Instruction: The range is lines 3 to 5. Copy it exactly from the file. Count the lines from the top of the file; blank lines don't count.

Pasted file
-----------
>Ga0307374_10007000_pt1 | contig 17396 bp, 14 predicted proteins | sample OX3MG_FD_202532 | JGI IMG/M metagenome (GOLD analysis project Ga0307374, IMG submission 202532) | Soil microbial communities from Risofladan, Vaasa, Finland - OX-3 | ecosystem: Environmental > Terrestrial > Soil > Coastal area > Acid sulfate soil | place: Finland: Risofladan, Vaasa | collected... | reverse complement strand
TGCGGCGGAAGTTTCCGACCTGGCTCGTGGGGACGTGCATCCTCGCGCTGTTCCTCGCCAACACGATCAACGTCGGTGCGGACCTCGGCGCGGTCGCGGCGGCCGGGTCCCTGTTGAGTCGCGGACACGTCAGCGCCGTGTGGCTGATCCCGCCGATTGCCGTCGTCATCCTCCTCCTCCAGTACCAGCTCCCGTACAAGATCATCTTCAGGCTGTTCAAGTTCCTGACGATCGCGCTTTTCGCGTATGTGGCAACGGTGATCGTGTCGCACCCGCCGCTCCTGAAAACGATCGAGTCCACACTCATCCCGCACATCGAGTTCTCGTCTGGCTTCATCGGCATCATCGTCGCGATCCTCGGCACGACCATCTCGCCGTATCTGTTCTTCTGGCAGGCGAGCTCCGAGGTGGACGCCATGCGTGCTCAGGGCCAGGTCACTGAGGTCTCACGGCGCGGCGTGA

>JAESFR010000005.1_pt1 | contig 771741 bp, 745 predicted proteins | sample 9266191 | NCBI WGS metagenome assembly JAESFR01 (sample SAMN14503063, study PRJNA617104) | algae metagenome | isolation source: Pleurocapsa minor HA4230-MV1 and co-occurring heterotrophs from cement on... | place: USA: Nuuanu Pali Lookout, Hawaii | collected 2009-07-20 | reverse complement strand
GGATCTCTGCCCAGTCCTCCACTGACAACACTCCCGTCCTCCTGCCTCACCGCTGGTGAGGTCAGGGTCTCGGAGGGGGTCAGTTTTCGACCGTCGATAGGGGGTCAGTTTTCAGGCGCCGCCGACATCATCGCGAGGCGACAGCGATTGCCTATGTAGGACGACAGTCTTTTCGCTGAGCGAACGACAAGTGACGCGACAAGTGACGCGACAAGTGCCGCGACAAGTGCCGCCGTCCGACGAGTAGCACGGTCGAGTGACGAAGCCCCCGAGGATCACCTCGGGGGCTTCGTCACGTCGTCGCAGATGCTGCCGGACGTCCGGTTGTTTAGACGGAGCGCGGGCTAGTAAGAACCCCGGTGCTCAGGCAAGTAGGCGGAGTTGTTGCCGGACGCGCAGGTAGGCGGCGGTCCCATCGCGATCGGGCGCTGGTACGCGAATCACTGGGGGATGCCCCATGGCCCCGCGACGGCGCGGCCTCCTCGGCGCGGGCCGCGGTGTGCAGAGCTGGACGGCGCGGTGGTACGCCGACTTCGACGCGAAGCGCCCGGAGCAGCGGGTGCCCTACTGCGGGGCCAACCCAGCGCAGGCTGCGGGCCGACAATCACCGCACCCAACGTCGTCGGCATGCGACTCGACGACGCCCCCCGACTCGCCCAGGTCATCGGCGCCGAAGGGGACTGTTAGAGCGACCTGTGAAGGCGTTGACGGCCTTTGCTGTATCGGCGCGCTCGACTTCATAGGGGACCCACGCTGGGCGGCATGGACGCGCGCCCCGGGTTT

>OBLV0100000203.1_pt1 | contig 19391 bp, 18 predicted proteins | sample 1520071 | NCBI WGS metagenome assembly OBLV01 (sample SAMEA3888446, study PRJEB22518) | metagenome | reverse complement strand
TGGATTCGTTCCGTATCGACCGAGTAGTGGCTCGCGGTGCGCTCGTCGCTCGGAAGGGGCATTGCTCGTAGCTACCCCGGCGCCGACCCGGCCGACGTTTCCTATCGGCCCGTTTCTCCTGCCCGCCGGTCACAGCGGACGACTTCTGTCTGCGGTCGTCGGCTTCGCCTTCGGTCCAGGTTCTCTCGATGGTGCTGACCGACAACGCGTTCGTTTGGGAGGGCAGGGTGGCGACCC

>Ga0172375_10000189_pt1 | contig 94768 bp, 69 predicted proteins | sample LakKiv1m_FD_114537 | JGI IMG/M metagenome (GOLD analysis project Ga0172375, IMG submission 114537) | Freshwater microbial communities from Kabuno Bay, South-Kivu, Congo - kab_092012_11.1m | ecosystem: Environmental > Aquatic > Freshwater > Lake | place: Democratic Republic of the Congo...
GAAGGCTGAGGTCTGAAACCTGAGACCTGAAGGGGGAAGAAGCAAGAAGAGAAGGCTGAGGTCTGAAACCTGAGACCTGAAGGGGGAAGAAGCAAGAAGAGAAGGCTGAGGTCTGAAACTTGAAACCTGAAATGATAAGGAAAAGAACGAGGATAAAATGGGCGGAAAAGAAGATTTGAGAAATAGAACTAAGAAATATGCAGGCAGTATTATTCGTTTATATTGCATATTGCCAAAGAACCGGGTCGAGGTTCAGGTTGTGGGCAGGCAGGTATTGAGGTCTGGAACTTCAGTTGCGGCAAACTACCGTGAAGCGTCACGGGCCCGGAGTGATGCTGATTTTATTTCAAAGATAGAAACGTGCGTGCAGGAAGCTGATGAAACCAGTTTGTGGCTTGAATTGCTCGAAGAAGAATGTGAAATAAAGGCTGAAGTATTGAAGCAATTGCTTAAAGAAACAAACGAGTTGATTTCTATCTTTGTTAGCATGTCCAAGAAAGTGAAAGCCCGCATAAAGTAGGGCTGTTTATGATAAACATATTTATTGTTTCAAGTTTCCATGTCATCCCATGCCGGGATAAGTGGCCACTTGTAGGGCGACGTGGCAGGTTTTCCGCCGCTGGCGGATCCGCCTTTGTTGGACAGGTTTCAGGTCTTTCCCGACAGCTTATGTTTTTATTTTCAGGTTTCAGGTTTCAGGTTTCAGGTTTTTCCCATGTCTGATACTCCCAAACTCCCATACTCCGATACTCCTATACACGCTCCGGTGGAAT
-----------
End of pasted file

>JAESFR010000005.1_pt1 | contig 771741 bp, 745 predicted proteins | sample 9266191 | NCBI WGS metagenome assembly JAESFR01 (sample SAMN14503063, study PRJNA617104) | algae metagenome | isolation source: Pleurocapsa minor HA4230-MV1 and co-occurring heterotrophs from cement on... | place: USA: Nuuanu Pali Lookout, Hawaii | collected 2009-07-20 | reverse complement strand
GGATCTCTGCCCAGTCCTCCACTGACAACACTCCCGTCCTCCTGCCTCACCGCTGGTGAGGTCAGGGTCTCGGAGGGGGTCAGTTTTCGACCGTCGATAGGGGGTCAGTTTTCAGGCGCCGCCGACATCATCGCGAGGCGACAGCGATTGCCTATGTAGGACGACAGTCTTTTCGCTGAGCGAACGACAAGTGACGCGACAAGTGACGCGACAAGTGCCGCGACAAGTGCCGCCGTCCGACGAGTAGCACGGTCGAGTGACGAAGCCCCCGAGGATCACCTCGGGGGCTTCGTCACGTCGTCGCAGATGCTGCCGGACGTCCGGTTGTTTAGACGGAGCGCGGGCTAGTAAGAACCCCGGTGCTCAGGCAAGTAGGCGGAGTTGTTGCCGGACGCGCAGGTAGGCGGCGGTCCCATCGCGATCGGGCGCTGGTACGCGAATCACTGGGGGATGCCCCATGGCCCCGCGACGGCGCGGCCTCCTCGGCGCGGGCCGCGGTGTGCAGAGCTGGACGGCGCGGTGGTACGCCGACTTCGACGCGAAGCGCCCGGAGCAGCGGGTGCCCTACTGCGGGGCCAACCCAGCGCAGGCTGCGGGCCGACAATCACCGCACCCAACGTCGTCGGCATGCGACTCGACGACGCCCCCCGACTCGCCCAGGTCATCGGCGCCGAAGGGGACTGTTAGAGCGACCTGTGAAGGCGTTGACGGCCTTTGCTGTATCGGCGCGCTCGACTTCATAGGGGACCCACGCTGGGCGGCATGGACGCGCGCCCCGGGTTT

>OBLV0100000203.1_pt1 | contig 19391 bp, 18 predicted proteins | sample 1520071 | NCBI WGS metagenome assembly OBLV01 (sample SAMEA3888446, study PRJEB22518) | metagenome | reverse complement strand